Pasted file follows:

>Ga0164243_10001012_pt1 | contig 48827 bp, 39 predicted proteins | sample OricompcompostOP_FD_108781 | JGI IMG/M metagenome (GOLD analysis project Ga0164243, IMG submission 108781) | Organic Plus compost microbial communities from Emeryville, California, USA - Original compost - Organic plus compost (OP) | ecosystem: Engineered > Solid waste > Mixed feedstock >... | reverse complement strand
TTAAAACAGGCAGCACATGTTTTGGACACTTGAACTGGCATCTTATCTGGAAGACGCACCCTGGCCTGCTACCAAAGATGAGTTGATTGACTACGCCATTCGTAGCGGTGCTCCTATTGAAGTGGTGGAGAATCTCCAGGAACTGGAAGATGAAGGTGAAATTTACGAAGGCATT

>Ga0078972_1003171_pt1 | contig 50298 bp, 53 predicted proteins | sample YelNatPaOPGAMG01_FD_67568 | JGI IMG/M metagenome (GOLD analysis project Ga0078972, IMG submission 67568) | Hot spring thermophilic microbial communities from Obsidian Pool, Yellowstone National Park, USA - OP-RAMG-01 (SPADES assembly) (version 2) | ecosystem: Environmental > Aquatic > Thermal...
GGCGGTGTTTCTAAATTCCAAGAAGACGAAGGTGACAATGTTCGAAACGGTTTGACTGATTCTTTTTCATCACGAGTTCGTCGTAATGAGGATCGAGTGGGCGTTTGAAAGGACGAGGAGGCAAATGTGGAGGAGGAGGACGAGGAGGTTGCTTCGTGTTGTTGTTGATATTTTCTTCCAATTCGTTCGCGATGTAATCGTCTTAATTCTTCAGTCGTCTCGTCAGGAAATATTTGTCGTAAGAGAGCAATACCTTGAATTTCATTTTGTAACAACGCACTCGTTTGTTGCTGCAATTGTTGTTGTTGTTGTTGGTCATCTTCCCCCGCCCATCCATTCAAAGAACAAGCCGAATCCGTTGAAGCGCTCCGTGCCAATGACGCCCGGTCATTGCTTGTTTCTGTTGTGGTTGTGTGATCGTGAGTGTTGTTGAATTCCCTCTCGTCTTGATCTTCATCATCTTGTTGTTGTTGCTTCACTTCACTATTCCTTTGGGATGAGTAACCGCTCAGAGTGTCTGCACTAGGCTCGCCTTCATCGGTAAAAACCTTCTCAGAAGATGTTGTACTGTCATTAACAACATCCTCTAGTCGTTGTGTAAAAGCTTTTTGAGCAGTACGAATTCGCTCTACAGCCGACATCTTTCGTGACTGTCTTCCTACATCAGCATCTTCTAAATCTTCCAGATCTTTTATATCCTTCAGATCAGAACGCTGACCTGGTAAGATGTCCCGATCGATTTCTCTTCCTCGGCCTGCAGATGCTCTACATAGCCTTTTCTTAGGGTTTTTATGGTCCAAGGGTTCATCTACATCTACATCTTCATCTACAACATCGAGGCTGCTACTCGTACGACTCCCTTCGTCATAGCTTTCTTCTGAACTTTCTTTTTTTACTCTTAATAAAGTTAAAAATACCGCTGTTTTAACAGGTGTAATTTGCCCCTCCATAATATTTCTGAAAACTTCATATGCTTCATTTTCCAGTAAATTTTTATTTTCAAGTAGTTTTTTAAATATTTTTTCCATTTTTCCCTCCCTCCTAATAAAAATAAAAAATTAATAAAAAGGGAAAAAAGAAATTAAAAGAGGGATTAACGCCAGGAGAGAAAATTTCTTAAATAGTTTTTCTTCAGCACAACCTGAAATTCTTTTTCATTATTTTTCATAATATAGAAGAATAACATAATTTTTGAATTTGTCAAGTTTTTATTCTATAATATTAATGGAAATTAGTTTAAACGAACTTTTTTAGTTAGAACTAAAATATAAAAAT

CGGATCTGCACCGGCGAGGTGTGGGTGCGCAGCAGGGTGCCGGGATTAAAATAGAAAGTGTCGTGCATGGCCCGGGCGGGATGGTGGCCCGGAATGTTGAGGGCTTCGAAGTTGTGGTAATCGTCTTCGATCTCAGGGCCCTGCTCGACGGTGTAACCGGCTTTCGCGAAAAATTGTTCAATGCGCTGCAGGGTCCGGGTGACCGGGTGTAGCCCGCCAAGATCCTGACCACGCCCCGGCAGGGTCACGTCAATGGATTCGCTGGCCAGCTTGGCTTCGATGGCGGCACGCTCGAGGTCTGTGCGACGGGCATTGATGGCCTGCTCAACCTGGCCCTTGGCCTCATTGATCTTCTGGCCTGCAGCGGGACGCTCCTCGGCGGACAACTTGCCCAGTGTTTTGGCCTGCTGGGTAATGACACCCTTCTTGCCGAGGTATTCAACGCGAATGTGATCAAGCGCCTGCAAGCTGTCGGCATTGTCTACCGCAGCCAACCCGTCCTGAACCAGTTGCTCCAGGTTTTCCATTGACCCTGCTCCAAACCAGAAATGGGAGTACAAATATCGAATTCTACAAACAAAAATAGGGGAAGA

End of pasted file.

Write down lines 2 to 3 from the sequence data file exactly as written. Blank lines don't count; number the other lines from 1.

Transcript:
TTAAAACAGGCAGCACATGTTTTGGACACTTGAACTGGCATCTTATCTGGAAGACGCACCCTGGCCTGCTACCAAAGATGAGTTGATTGACTACGCCATTCGTAGCGGTGCTCCTATTGAAGTGGTGGAGAATCTCCAGGAACTGGAAGATGAAGGTGAAATTTACGAAGGCATT

>Ga0078972_1003171_pt1 | contig 50298 bp, 53 predicted proteins | sample YelNatPaOPGAMG01_FD_67568 | JGI IMG/M metagenome (GOLD analysis project Ga0078972, IMG submission 67568) | Hot spring thermophilic microbial communities from Obsidian Pool, Yellowstone National Park, USA - OP-RAMG-01 (SPADES assembly) (version 2) | ecosystem: Environmental > Aquatic > Thermal...